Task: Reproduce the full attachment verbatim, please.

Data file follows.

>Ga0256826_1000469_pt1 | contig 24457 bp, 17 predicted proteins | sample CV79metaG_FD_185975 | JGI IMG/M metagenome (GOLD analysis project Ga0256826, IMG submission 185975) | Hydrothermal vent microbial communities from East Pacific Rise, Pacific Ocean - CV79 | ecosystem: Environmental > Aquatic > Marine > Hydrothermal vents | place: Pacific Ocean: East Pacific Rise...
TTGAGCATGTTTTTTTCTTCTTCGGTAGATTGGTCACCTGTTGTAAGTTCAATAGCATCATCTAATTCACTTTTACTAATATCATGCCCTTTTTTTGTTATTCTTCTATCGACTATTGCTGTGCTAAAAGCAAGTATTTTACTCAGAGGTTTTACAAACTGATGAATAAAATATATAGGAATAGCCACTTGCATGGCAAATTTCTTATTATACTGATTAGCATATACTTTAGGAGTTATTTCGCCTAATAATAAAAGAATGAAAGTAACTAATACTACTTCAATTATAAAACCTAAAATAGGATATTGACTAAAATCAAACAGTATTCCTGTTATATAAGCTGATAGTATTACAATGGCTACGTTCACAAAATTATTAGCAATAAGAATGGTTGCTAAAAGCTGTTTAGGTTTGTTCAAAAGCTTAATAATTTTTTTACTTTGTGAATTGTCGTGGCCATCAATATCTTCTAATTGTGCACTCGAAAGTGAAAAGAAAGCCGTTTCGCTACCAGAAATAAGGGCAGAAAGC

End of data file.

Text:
>Ga0256826_1000469_pt1 | contig 24457 bp, 17 predicted proteins | sample CV79metaG_FD_185975 | JGI IMG/M metagenome (GOLD analysis project Ga0256826, IMG submission 185975) | Hydrothermal vent microbial communities from East Pacific Rise, Pacific Ocean - CV79 | ecosystem: Environmental > Aquatic > Marine > Hydrothermal vents | place: Pacific Ocean: East Pacific Rise...
TTGAGCATGTTTTTTTCTTCTTCGGTAGATTGGTCACCTGTTGTAAGTTCAATAGCATCATCTAATTCACTTTTACTAATATCATGCCCTTTTTTTGTTATTCTTCTATCGACTATTGCTGTGCTAAAAGCAAGTATTTTACTCAGAGGTTTTACAAACTGATGAATAAAATATATAGGAATAGCCACTTGCATGGCAAATTTCTTATTATACTGATTAGCATATACTTTAGGAGTTATTTCGCCTAATAATAAAAGAATGAAAGTAACTAATACTACTTCAATTATAAAACCTAAAATAGGATATTGACTAAAATCAAACAGTATTCCTGTTATATAAGCTGATAGTATTACAATGGCTACGTTCACAAAATTATTAGCAATAAGAATGGTTGCTAAAAGCTGTTTAGGTTTGTTCAAAAGCTTAATAATTTTTTTACTTTGTGAATTGTCGTGGCCATCAATATCTTCTAATTGTGCACTCGAAAGTGAAAAGAAAGCCGTTTCGCTACCAGAAATAAGGGCAGAAAGC